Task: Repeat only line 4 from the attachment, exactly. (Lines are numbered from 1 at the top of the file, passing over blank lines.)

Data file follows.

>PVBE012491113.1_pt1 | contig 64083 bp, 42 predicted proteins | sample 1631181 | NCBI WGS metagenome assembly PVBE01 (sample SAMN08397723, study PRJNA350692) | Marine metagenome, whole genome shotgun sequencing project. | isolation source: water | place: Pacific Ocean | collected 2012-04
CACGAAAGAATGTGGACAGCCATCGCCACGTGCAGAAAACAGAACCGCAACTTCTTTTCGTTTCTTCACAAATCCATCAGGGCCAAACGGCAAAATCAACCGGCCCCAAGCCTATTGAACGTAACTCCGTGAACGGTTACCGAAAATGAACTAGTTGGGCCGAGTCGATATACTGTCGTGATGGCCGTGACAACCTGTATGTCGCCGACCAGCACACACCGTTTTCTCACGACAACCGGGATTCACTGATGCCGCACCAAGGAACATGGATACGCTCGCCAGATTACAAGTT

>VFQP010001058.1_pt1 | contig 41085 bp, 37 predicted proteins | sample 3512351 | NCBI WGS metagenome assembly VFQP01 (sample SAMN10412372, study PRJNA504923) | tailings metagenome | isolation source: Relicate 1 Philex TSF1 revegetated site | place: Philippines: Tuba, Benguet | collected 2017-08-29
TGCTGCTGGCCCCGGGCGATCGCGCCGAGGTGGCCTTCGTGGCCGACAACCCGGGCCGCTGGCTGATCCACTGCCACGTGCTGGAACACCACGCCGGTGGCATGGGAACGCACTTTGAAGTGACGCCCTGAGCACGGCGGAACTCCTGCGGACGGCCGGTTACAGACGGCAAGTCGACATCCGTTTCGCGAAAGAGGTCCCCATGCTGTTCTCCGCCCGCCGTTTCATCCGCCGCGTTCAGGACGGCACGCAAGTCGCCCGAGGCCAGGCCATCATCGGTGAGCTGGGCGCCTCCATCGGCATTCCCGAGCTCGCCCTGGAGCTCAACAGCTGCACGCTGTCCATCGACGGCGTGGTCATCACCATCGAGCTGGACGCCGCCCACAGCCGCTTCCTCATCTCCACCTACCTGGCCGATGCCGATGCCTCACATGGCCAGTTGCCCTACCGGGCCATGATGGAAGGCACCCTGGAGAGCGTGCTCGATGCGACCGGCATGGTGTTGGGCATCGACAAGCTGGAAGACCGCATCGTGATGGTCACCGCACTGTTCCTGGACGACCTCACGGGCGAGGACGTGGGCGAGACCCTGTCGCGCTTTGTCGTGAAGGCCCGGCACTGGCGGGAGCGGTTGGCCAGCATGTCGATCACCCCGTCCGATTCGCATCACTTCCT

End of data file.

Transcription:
TGCTGCTGGCCCCGGGCGATCGCGCCGAGGTGGCCTTCGTGGCCGACAACCCGGGCCGCTGGCTGATCCACTGCCACGTGCTGGAACACCACGCCGGTGGCATGGGAACGCACTTTGAAGTGACGCCCTGAGCACGGCGGAACTCCTGCGGACGGCCGGTTACAGACGGCAAGTCGACATCCGTTTCGCGAAAGAGGTCCCCATGCTGTTCTCCGCCCGCCGTTTCATCCGCCGCGTTCAGGACGGCACGCAAGTCGCCCGAGGCCAGGCCATCATCGGTGAGCTGGGCGCCTCCATCGGCATTCCCGAGCTCGCCCTGGAGCTCAACAGCTGCACGCTGTCCATCGACGGCGTGGTCATCACCATCGAGCTGGACGCCGCCCACAGCCGCTTCCTCATCTCCACCTACCTGGCCGATGCCGATGCCTCACATGGCCAGTTGCCCTACCGGGCCATGATGGAAGGCACCCTGGAGAGCGTGCTCGATGCGACCGGCATGGTGTTGGGCATCGACAAGCTGGAAGACCGCATCGTGATGGTCACCGCACTGTTCCTGGACGACCTCACGGGCGAGGACGTGGGCGAGACCCTGTCGCGCTTTGTCGTGAAGGCCCGGCACTGGCGGGAGCGGTTGGCCAGCATGTCGATCACCCCGTCCGATTCGCATCACTTCCT